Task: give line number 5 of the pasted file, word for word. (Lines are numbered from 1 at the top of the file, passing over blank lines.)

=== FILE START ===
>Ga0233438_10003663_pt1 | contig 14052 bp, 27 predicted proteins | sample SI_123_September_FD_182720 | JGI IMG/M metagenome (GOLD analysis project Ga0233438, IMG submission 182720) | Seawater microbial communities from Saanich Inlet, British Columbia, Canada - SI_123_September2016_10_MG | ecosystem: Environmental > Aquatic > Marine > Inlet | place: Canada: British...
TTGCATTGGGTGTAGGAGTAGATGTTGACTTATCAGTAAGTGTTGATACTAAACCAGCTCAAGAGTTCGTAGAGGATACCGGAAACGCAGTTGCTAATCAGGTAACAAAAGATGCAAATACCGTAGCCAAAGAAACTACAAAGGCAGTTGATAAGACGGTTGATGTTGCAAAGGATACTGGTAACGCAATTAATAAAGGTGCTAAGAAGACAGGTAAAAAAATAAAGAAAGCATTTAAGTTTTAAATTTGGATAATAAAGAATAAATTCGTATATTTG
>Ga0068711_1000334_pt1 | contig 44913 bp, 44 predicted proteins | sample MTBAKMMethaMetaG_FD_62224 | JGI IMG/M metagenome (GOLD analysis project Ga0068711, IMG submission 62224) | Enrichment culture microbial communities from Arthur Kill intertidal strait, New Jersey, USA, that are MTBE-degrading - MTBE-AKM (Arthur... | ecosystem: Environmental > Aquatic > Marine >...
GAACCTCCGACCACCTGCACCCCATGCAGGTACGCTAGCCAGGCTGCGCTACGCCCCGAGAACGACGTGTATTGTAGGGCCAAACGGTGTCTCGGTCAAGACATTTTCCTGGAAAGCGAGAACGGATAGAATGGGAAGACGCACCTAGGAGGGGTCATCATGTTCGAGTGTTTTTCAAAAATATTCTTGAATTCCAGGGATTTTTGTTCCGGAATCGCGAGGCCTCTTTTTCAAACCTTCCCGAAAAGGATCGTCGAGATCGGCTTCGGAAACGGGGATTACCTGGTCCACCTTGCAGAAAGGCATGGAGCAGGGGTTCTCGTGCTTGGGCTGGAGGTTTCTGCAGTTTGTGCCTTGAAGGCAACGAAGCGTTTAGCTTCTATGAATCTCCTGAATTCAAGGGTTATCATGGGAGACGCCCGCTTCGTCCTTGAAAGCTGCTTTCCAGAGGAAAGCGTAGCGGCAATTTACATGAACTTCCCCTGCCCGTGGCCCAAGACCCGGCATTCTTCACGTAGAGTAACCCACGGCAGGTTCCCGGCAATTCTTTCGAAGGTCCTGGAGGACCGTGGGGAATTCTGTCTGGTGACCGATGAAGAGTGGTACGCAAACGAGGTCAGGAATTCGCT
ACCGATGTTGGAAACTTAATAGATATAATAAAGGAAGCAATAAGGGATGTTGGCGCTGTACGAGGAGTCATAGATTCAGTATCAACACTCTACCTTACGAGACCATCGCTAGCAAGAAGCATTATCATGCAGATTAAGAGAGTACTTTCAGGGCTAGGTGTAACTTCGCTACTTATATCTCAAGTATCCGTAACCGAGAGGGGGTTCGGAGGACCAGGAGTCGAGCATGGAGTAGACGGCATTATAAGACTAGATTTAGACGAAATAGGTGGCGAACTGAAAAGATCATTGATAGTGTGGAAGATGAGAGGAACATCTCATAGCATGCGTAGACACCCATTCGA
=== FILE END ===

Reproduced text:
ACCGATGTTGGAAACTTAATAGATATAATAAAGGAAGCAATAAGGGATGTTGGCGCTGTACGAGGAGTCATAGATTCAGTATCAACACTCTACCTTACGAGACCATCGCTAGCAAGAAGCATTATCATGCAGATTAAGAGAGTACTTTCAGGGCTAGGTGTAACTTCGCTACTTATATCTCAAGTATCCGTAACCGAGAGGGGGTTCGGAGGACCAGGAGTCGAGCATGGAGTAGACGGCATTATAAGACTAGATTTAGACGAAATAGGTGGCGAACTGAAAAGATCATTGATAGTGTGGAAGATGAGAGGAACATCTCATAGCATGCGTAGACACCCATTCGA